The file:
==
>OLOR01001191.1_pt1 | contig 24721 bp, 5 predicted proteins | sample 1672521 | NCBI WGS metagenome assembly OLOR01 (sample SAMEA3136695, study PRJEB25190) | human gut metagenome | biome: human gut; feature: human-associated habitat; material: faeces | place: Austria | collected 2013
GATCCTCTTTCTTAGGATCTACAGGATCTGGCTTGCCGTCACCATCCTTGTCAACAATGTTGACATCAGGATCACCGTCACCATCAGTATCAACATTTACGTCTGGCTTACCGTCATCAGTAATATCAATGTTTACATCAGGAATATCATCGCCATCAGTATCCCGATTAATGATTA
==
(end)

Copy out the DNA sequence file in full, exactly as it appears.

>OLOR01001191.1_pt1 | contig 24721 bp, 5 predicted proteins | sample 1672521 | NCBI WGS metagenome assembly OLOR01 (sample SAMEA3136695, study PRJEB25190) | human gut metagenome | biome: human gut; feature: human-associated habitat; material: faeces | place: Austria | collected 2013
GATCCTCTTTCTTAGGATCTACAGGATCTGGCTTGCCGTCACCATCCTTGTCAACAATGTTGACATCAGGATCACCGTCACCATCAGTATCAACATTTACGTCTGGCTTACCGTCATCAGTAATATCAATGTTTACATCAGGAATATCATCGCCATCAGTATCCCGATTAATGATTA